It was Aristotle who said that every story should have a beginning, middle, and end.
What's fascinating about the writing process is that most writers I know have a weakness in one of those areas. You'd think the one would flow into the next, but some writers write brilliant beginnings only to flounder in the middle. Other writers can't write an ending unless you count ending the story, world, and all their characters with a massive, unexpected bomb.
I've been thinking about beginnings, middles, and ends since fellow blogger Mary at Resident Alien posted about her ending that wouldn't come together. I was sympathetic, but hardly empathetic. I couldn't get over Mary writing, "Beginnings always write themselves." First I sputtered, then I choked, then I ended up in a coughing fit. Later I may have cried. If only MY beginnings would write themselves (I blogged last fall about how much I hate beginnings).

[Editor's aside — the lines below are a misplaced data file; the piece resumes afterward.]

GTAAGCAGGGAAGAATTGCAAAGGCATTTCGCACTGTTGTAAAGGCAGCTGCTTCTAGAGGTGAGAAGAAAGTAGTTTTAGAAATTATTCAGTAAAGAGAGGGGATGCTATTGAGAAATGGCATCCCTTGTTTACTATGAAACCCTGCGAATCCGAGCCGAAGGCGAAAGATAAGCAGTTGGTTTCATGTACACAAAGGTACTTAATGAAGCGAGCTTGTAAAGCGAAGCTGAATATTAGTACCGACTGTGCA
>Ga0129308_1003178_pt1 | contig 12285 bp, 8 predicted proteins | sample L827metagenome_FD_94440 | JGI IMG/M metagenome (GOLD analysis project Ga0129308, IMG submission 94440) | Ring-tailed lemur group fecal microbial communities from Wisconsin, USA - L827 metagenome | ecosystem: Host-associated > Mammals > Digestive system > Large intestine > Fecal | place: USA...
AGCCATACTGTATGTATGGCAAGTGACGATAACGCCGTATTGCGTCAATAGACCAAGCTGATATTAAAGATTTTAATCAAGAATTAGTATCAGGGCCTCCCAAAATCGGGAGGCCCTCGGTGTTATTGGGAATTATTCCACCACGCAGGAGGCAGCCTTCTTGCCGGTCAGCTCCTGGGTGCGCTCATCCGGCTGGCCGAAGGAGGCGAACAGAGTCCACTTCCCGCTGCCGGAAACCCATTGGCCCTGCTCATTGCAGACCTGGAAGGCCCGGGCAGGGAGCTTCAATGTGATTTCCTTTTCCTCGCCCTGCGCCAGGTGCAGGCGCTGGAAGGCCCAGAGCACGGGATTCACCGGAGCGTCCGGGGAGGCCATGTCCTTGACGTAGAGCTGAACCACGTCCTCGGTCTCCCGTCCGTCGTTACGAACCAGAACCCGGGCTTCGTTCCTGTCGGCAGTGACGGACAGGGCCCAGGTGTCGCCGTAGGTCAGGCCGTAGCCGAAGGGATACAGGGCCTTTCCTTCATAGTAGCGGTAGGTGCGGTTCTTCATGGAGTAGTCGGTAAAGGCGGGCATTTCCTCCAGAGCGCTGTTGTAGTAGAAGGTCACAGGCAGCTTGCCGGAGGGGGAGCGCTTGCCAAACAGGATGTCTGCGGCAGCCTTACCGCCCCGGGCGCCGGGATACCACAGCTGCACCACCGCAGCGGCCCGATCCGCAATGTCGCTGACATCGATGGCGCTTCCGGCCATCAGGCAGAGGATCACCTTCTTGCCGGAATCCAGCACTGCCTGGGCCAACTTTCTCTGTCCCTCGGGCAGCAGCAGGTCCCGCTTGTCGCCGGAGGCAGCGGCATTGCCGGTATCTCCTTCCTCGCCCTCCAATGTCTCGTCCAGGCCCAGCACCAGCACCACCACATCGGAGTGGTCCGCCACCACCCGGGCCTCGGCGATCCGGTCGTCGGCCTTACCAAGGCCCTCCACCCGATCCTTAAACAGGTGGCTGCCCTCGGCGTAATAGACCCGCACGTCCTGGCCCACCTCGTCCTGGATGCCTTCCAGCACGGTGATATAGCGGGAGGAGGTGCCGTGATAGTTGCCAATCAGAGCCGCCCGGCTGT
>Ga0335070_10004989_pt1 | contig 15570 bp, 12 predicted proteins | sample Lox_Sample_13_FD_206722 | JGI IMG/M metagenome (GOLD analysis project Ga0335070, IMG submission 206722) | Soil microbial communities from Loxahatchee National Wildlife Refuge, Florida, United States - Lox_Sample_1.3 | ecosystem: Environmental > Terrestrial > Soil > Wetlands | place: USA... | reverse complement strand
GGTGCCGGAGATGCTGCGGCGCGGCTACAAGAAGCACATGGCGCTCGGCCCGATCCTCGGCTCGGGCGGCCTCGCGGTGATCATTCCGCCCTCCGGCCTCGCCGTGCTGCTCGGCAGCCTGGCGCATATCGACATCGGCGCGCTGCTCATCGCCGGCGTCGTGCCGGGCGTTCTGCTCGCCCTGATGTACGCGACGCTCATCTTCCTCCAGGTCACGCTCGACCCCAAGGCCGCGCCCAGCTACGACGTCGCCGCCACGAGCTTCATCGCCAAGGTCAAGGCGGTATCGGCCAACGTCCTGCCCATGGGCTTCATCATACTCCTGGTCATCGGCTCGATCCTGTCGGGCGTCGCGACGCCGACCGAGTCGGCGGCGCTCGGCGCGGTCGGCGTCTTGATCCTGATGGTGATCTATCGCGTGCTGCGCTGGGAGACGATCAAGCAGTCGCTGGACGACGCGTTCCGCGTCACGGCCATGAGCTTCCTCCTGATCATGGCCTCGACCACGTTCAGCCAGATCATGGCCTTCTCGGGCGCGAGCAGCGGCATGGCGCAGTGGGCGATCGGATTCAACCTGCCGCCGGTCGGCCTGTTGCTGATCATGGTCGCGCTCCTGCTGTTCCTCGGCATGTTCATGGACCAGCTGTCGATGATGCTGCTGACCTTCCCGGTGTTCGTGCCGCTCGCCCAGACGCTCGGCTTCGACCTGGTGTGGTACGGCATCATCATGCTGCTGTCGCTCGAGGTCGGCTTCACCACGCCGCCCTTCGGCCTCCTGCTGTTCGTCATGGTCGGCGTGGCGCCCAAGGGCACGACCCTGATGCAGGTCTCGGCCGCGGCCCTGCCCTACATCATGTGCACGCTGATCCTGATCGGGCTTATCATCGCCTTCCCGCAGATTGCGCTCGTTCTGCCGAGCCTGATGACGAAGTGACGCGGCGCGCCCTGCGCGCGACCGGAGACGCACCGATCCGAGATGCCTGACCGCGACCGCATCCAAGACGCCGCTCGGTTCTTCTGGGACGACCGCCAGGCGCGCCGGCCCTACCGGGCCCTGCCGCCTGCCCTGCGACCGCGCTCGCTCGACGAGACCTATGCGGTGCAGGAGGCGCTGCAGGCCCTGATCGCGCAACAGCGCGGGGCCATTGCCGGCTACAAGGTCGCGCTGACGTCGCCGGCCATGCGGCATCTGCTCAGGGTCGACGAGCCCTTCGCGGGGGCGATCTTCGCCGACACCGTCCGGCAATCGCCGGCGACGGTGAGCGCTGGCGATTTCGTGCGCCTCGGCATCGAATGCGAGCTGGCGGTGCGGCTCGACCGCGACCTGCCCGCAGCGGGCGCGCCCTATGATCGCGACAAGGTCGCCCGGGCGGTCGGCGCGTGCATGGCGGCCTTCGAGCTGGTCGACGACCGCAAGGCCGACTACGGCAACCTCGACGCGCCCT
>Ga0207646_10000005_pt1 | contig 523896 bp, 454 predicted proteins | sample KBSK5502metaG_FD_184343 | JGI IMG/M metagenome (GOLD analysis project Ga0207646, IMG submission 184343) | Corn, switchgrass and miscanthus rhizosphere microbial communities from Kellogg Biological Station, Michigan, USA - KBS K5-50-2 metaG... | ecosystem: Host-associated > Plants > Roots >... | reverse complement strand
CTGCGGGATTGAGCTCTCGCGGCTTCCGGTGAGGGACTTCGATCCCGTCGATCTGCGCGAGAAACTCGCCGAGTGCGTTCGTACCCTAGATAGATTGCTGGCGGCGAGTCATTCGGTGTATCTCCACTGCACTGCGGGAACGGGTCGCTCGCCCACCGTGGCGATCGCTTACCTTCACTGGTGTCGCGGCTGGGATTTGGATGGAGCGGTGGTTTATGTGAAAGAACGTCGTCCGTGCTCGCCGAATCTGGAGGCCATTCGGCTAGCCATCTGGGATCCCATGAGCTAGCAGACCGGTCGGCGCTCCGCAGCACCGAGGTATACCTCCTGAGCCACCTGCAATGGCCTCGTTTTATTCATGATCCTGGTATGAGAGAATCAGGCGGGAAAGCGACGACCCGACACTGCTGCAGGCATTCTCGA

Monday we talked about our strengths as writers. I especially found it interesting how some of you posted not only about your strengths, but why you had those strengths, given your childhood, your life experiences.
So to continue the conversation, what are your strengths when it comes to beginnings, middles, and ends? And do you have any idea why?
As I said, I struggle with beginnings, usually writing an entire novel before I have a clue how to begin it. But middles make sense to me, perhaps because I'm a fairly linear thinker. I used to work with a teacher who taught history through different themes, rather than in narrative order. It made my head spin! As for endings, I'm good at tying up themes and characters' arcs. Perhaps that comes from my English major background, being used to thinking in that big picture, critical analysis sort of way. Or maybe it just takes me some time to catch my stride.
What about you?
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